Abuse dating violence

If you suspect a teen in your life is a victim of teen dating violence, contact the National Teen Dating Abuse Helpline at 866.331.9474 or 866.331.8453 (TTY).

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Violent relationships can often be complex, and there are many kinds of abuse that can occur in a dating relationship: verbal, emotional, physical, and sexual.

Emotional abuse originates in the aggressor’s desire to control the other person’s behavior.

According to the Centers for Disease Control and Prevention, 1 in 4 adolescents experiences verbal, physical, emotional, or sexual abuse from a dating partner each year. Dating violence includes any behavior that is used to manipulate, gain control, gain power; cause fear, or make a dating partner feel bad about himself or herself.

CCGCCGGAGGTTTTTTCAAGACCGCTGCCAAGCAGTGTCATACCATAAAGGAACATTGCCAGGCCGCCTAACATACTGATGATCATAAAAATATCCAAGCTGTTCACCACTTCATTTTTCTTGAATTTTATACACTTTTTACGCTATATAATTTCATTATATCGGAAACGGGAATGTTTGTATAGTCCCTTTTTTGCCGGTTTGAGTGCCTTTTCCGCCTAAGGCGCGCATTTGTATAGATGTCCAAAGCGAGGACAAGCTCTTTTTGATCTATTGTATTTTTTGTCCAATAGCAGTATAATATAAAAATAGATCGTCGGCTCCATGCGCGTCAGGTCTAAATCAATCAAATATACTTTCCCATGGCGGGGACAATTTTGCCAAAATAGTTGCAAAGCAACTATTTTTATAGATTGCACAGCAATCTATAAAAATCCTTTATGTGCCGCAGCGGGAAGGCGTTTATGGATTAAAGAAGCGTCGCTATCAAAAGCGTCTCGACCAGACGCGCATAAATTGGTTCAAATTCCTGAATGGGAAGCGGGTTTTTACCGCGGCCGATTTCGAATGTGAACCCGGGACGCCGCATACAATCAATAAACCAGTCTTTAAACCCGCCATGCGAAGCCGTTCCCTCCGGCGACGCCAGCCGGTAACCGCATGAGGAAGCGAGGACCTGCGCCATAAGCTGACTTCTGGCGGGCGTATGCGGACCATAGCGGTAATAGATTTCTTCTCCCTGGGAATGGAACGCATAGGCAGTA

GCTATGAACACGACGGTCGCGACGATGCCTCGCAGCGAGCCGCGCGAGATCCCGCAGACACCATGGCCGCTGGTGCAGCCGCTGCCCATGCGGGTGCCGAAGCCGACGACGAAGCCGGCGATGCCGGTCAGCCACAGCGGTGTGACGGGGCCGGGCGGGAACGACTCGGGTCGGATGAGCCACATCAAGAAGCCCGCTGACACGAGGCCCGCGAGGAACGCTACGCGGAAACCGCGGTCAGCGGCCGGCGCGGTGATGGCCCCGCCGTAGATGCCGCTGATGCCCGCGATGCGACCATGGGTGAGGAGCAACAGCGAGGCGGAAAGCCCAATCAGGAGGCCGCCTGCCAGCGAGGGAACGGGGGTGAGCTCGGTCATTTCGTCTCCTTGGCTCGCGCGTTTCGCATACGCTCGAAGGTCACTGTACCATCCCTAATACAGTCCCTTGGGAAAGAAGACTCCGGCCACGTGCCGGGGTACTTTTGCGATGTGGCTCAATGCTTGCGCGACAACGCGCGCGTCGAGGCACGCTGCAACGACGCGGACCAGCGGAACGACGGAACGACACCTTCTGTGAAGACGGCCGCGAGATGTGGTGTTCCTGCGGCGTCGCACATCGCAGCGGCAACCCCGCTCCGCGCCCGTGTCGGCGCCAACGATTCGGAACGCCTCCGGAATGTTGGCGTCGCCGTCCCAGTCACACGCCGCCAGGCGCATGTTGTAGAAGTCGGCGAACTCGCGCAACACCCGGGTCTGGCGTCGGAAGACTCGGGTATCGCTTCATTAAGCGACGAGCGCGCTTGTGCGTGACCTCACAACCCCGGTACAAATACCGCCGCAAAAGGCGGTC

Consequences of Dating Violence Young people who experience abuse are more likely to be in fights or bring weapons to school, have higher rates of drug and alcohol abuse, and engage in high-risk sexual behaviors.

This Special Collection of resources emphasizes collaborative and multilevel approaches to the prevention of and response to teen dating violence.

Recent updates include additional resources for teachers and school-based professionals and a new section to support the efforts of pregnancy prevention advocates and adolescent sexual health practitioners in addressing adolescent relationship abuse.

Athletic coaches play an extremely influential and unique role in the lives of young men, often serving as a parent or mentor to the boys they coach.

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